Similar to the rest of the American population, the fire service feels the effects of heart disease too. Sudden cardiac death (SCD) is the leading cause of on duty firefighter deaths (2). In most research SCD is an umbrella term that typically groups causes of abrupt loss of heart function together. In fact, 45% of all duty related deaths are due to heart disease. Furthermore for every SCD event, almost 17 non-fatal cardiovascular events occur (3). This means many fire departments, while not dealing with line of duty deaths, are still losing personnel to heart disease. With these findings the National Fire Protection Association suggests fire departments focus on detectable heart problems through annual medical exams and wellness programs.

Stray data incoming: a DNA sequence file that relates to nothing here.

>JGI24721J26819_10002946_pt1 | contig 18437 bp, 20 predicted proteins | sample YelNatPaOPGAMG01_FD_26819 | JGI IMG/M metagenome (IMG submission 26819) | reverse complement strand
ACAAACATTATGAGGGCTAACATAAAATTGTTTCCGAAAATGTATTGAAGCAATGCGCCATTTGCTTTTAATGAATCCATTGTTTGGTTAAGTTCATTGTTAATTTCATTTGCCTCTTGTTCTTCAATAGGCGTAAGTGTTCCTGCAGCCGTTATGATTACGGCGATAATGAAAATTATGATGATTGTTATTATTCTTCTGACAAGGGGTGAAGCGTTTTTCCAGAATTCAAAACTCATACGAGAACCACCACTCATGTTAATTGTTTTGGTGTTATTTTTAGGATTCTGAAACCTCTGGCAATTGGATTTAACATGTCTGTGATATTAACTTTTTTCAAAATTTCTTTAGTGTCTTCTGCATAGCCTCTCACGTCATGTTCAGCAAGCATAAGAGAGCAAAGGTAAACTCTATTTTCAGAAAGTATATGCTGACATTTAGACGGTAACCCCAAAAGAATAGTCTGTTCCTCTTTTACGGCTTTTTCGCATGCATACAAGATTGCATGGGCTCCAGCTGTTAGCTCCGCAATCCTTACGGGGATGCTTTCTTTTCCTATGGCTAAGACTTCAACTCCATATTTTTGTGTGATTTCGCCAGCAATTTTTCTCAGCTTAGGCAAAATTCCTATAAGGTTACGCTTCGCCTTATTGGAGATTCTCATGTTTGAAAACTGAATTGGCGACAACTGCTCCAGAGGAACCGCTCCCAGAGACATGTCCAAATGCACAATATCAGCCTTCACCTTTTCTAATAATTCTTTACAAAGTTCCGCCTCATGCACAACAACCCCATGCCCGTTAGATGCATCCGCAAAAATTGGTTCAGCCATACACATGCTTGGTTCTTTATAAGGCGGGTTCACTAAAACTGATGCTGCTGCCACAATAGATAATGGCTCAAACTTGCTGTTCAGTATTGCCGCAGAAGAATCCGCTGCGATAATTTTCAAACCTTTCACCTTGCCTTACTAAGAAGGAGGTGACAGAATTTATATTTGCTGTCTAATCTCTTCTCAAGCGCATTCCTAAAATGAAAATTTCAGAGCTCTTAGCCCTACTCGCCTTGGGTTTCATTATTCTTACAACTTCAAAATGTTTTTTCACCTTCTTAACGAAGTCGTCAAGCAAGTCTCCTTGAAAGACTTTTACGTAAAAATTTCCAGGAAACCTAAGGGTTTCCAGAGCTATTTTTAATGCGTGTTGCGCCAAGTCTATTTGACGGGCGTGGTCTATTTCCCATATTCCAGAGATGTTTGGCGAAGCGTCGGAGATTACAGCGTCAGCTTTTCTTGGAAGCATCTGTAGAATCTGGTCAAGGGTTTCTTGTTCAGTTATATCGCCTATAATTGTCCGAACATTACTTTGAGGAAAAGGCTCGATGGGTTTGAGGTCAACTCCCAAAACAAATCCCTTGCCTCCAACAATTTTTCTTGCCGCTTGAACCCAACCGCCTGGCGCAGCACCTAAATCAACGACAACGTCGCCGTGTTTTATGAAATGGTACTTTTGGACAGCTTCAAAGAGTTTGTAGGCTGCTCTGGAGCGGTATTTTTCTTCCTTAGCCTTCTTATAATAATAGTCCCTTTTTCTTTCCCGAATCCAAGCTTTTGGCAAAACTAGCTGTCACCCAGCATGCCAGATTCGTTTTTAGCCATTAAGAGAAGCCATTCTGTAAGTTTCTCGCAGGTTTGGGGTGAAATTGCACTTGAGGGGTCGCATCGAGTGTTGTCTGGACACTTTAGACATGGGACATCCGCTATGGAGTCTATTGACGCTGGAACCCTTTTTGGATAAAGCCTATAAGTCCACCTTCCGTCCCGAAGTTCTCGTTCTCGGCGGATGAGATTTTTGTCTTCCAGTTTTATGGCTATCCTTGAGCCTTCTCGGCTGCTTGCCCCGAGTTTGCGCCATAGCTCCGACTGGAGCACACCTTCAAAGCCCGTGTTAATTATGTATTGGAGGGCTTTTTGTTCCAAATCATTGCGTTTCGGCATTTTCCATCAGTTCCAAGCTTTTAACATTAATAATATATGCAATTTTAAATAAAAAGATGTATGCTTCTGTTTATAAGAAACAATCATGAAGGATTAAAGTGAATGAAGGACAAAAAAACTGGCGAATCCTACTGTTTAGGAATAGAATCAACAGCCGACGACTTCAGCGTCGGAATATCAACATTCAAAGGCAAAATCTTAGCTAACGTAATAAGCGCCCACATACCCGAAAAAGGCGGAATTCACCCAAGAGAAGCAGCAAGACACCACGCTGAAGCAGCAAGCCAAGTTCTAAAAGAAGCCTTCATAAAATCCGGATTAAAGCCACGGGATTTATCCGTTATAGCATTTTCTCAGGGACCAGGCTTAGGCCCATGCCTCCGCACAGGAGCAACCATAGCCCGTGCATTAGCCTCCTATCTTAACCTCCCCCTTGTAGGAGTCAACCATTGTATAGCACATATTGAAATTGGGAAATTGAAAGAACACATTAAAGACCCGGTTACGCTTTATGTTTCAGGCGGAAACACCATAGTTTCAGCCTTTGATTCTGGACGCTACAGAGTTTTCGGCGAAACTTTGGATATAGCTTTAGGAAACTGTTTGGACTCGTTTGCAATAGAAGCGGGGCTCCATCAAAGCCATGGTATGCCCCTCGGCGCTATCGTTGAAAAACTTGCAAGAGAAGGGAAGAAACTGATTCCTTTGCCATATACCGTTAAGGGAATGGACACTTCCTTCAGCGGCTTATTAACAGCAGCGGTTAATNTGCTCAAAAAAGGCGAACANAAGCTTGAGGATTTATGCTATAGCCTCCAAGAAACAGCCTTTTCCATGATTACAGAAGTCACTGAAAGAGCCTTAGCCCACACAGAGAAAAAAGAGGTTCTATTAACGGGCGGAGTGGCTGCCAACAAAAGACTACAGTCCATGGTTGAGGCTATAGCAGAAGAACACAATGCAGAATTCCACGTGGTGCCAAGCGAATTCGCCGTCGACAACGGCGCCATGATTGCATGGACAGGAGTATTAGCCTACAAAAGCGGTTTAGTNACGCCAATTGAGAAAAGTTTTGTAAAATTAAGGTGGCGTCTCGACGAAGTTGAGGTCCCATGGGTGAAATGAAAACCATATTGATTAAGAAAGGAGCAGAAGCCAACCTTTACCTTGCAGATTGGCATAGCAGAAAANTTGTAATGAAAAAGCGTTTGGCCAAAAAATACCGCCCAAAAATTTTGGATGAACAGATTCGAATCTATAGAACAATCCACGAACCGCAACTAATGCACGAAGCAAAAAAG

One method for evaluating detectable heart problems is a cardiac stress test. If you mention to your department or personal physician that you have had any type of chest discomfort, shortness of breath, or palpitations, it is likely you will be scheduled to have a stress test. Elements such as age, risk factors, and previous heart history are considered when ordering a stress test. However, given the before mentioned statistics of heart disease and the fire service, it is likely a physician would order a stress test regardless of risk factors and medical history. There are a variety of stress tests available: exercise and non-exercise, as well as with and without heart imaging. Given the physical nature of firefighting, an exercise stress test is likely the type of test chosen for a firefighter. When looking at the diagnostic value of a stress test we often talk about specificity and sensitivity in clinical exercise testing. Specificity is the percent of those without heart disease that will have normal test results. In most cases the specificity of a stress test is 84%. Sensitivity is the percentage of those with heart disease that will have abnormal test results, which is typically 66% (4). In basic terms this means if you have disease and don’t know it, a majority of the time it will be discovered through a cardiac stress testing. If there this imaging added to the test these numbers can be increased.